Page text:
One clear aim outlined is to integrate environmental sustainability as a core value in institutions’ internationalisation strategies – a clear indicator that while students value the chance to study abroad, environmental impact is still high on their concerns. The charter itself is only available as a paper-free digital download by design.
Advice for institutions states that “providers should design strategies to address the climate crisis, involving international students as stakeholders in the decision-making process, and considering sustainable alternatives to any policies and practices that have potential negative impacts on the environment”.
It also includes targeted support that addresses the additional specific needs of international students, including visa and immigration rules, cultural differences in academic standards, pedagogy and assessments.
Wellbeing issues related to culture shock and barriers to employment – due to a lack of understanding from the industry about work visas – are also covered.
Natalja Nassonova, an Estonian student who acted as the charter lead, expressed her pride at finally letting the sector see the document after all the hard work.
“I’m really excited to know what people genuinely think about the charter,” she said. “We have been focusing for a long time on the consultation process, working to gain feedback from students all over the UK, industry experts and UKCISA members to ensure it is relevant.
“Actually feeling people resonate with the final document is really exciting. It’s going to be an evolving process that we can keep reviewing with each new cohort [of students],” Nassonova added.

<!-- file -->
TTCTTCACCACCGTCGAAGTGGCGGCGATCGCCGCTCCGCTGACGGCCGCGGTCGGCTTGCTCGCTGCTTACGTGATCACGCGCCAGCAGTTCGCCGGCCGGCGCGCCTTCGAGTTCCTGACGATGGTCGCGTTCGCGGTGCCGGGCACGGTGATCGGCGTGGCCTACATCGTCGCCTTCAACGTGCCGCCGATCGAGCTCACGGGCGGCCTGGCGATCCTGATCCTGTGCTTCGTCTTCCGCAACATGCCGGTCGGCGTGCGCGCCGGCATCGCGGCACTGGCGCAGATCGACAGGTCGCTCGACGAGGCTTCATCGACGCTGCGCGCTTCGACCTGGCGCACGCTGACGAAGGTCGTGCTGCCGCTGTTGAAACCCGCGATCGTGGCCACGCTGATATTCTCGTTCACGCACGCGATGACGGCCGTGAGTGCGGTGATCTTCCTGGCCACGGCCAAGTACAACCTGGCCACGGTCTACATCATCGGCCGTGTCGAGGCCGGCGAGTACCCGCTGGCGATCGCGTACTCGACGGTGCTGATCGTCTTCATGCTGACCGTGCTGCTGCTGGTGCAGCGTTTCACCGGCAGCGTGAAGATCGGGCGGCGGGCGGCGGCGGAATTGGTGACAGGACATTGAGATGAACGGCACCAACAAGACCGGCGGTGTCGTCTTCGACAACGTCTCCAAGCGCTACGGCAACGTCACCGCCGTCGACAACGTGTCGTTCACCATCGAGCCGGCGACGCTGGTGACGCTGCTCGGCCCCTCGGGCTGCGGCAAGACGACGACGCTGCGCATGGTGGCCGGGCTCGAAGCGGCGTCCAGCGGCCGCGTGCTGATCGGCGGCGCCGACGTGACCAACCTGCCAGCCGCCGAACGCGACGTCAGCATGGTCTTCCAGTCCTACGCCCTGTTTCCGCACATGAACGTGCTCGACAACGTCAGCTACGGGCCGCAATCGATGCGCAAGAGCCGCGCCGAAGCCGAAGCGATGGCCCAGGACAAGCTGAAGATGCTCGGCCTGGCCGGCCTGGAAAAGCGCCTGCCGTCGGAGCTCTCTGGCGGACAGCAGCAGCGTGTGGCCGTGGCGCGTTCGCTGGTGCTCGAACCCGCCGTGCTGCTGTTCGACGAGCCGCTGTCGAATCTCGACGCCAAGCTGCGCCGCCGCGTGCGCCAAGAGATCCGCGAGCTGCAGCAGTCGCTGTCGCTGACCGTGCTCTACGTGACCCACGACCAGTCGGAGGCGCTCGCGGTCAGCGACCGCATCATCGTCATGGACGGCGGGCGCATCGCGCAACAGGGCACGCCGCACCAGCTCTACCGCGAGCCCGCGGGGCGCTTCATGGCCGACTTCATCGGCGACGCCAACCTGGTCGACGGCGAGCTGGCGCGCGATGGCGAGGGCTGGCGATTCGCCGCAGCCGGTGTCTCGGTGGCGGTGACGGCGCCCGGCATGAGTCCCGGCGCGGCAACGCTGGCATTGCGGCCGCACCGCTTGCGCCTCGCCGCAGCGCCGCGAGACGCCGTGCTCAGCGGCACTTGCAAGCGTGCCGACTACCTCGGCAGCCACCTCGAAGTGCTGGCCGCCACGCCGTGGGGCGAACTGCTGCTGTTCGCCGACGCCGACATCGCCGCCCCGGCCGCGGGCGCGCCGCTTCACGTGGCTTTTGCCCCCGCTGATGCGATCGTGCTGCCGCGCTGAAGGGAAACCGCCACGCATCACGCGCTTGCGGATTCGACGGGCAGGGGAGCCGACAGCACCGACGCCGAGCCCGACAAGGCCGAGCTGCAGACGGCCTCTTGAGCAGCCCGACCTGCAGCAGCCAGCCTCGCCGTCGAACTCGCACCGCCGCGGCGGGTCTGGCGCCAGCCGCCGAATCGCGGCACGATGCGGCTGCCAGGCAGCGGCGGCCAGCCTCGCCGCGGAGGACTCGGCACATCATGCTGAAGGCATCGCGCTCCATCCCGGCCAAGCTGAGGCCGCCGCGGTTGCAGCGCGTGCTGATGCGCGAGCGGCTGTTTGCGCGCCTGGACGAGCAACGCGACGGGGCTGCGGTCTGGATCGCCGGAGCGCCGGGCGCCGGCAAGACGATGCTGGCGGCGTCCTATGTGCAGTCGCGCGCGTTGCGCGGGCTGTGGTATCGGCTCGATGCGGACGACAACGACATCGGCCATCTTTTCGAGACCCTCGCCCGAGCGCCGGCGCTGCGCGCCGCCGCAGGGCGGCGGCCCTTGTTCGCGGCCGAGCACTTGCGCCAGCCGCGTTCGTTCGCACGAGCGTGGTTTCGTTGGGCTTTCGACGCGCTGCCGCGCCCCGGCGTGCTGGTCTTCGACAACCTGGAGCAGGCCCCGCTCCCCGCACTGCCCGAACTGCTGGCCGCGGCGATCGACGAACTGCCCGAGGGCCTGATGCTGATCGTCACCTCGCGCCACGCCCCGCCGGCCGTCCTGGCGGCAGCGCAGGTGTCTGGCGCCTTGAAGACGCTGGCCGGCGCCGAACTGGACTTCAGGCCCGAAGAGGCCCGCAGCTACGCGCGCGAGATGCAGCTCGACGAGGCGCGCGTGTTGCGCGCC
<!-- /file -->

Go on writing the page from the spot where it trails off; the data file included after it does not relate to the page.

Speaking to The PIE, Lynsey Bendon, assistant director of Operations and Student Experience at the University of Sunderland in London, said it was “fantastic to see what our international students do”.
“It’s going to be an evolving process that we can keep reviewing with each new cohort”
“I think as higher education professionals we are all really inspired by their stories and inspired by this student charter.
“It gives us something to aim for. I think many universities will find they are doing a lot of it already, but it’s really nice to be able to record that and reflect that for the international students we have and for the international students that are to come [in the future],” she said.
The three-day UKCISA annual conference continues with a wide range of sessions on visa compliance and risk, student refugees, immigration issues, reimagining careers support, global citizenship and international law.
The conference has attracted professionals from international student support teams who, after a three year hiatus, were pleased to be back together to share best practice.
Interesting read and great initiative.
Great idea but very easy for an institution to slip it into their marketing with little intention on implementation
So can a little toothless unless there is some way to police the charter. eg some form of accreditation which would entail inspections and the their subsequent costs.